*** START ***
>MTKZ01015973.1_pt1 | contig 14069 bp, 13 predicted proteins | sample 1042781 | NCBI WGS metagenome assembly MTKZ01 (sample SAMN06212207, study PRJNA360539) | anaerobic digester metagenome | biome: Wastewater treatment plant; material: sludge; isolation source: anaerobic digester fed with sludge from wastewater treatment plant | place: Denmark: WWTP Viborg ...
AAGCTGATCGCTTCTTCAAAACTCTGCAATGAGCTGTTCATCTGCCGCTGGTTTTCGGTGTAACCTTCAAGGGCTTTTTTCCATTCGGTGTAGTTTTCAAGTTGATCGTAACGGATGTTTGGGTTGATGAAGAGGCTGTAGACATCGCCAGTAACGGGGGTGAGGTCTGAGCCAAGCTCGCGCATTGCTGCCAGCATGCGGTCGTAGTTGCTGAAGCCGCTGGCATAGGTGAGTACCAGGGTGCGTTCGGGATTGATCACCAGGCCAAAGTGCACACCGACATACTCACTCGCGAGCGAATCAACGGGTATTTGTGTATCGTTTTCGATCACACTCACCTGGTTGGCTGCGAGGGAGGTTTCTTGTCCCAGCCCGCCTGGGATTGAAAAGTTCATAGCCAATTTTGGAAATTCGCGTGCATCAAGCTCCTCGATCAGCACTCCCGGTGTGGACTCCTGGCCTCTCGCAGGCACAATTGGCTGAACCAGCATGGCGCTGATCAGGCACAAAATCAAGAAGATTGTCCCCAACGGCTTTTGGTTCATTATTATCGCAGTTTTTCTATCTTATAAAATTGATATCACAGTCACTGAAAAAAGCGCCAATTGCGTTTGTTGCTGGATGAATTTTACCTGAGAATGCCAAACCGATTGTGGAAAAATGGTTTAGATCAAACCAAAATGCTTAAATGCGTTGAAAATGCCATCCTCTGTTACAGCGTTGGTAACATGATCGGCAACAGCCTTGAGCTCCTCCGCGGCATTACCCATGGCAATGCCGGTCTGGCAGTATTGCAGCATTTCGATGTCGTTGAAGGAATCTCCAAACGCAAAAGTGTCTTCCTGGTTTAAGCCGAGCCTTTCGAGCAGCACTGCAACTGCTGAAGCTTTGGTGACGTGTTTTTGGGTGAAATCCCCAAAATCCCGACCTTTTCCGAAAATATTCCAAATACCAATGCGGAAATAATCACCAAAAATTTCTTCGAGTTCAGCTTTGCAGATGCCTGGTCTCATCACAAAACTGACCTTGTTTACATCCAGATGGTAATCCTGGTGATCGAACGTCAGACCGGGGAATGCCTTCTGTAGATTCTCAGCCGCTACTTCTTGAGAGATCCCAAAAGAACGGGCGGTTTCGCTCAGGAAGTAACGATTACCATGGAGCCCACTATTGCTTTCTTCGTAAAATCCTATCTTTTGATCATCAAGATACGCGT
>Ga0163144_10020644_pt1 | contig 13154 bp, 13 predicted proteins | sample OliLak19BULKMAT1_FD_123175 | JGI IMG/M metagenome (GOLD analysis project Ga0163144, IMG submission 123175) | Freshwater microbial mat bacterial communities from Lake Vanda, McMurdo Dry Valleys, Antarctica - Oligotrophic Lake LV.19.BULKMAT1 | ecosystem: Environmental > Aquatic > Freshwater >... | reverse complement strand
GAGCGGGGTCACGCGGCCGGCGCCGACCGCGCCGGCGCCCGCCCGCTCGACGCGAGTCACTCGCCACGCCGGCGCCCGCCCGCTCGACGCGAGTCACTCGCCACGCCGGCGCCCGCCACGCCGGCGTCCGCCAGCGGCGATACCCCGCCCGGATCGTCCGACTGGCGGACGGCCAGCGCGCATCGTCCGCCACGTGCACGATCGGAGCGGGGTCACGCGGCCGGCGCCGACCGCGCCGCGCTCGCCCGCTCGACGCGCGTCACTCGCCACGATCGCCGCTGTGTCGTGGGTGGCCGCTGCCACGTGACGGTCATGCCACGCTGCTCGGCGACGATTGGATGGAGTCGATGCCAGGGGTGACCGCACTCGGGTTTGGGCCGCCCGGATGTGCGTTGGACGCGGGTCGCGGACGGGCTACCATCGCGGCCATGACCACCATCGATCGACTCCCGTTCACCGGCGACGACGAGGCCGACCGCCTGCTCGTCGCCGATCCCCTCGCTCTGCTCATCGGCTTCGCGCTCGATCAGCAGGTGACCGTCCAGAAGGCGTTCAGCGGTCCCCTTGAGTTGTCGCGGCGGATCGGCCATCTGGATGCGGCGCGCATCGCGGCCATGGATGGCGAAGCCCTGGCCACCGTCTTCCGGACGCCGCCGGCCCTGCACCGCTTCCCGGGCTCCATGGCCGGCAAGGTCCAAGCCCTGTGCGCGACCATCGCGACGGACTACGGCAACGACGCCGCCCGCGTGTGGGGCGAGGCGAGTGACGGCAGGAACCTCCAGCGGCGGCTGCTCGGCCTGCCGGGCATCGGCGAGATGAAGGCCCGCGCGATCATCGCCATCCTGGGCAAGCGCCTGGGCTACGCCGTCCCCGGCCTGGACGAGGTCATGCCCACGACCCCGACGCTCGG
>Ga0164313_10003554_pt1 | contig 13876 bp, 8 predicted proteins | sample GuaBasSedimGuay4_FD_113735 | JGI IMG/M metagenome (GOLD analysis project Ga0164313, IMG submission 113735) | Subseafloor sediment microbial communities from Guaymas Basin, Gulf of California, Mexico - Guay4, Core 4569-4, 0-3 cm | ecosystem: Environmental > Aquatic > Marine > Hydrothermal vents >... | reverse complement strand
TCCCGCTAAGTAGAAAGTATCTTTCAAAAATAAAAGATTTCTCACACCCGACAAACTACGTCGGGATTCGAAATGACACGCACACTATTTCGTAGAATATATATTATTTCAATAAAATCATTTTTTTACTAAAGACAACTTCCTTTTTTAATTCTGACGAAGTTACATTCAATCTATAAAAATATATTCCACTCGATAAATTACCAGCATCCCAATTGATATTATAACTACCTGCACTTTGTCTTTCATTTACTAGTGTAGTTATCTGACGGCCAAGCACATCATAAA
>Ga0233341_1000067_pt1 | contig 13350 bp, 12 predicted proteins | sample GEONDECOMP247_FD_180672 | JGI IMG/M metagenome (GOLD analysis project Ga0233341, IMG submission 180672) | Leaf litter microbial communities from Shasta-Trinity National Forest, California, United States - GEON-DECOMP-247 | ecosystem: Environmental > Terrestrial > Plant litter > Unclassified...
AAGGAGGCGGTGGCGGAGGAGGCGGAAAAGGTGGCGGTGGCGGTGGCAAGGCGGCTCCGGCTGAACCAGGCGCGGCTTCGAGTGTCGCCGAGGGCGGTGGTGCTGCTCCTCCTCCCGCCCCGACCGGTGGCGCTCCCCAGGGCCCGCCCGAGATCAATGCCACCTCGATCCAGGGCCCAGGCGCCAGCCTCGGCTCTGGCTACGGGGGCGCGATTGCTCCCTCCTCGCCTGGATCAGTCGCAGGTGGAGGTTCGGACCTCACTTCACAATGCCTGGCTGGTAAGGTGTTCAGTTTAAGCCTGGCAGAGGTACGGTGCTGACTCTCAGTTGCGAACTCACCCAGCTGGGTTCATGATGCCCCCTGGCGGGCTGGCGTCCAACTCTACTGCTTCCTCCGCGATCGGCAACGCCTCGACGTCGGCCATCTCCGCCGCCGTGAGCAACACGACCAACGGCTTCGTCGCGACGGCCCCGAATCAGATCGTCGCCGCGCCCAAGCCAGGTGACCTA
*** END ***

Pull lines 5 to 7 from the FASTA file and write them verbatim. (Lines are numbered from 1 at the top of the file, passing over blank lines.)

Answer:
>Ga0164313_10003554_pt1 | contig 13876 bp, 8 predicted proteins | sample GuaBasSedimGuay4_FD_113735 | JGI IMG/M metagenome (GOLD analysis project Ga0164313, IMG submission 113735) | Subseafloor sediment microbial communities from Guaymas Basin, Gulf of California, Mexico - Guay4, Core 4569-4, 0-3 cm | ecosystem: Environmental > Aquatic > Marine > Hydrothermal vents >... | reverse complement strand
TCCCGCTAAGTAGAAAGTATCTTTCAAAAATAAAAGATTTCTCACACCCGACAAACTACGTCGGGATTCGAAATGACACGCACACTATTTCGTAGAATATATATTATTTCAATAAAATCATTTTTTTACTAAAGACAACTTCCTTTTTTAATTCTGACGAAGTTACATTCAATCTATAAAAATATATTCCACTCGATAAATTACCAGCATCCCAATTGATATTATAACTACCTGCACTTTGTCTTTCATTTACTAGTGTAGTTATCTGACGGCCAAGCACATCATAAA
>Ga0233341_1000067_pt1 | contig 13350 bp, 12 predicted proteins | sample GEONDECOMP247_FD_180672 | JGI IMG/M metagenome (GOLD analysis project Ga0233341, IMG submission 180672) | Leaf litter microbial communities from Shasta-Trinity National Forest, California, United States - GEON-DECOMP-247 | ecosystem: Environmental > Terrestrial > Plant litter > Unclassified...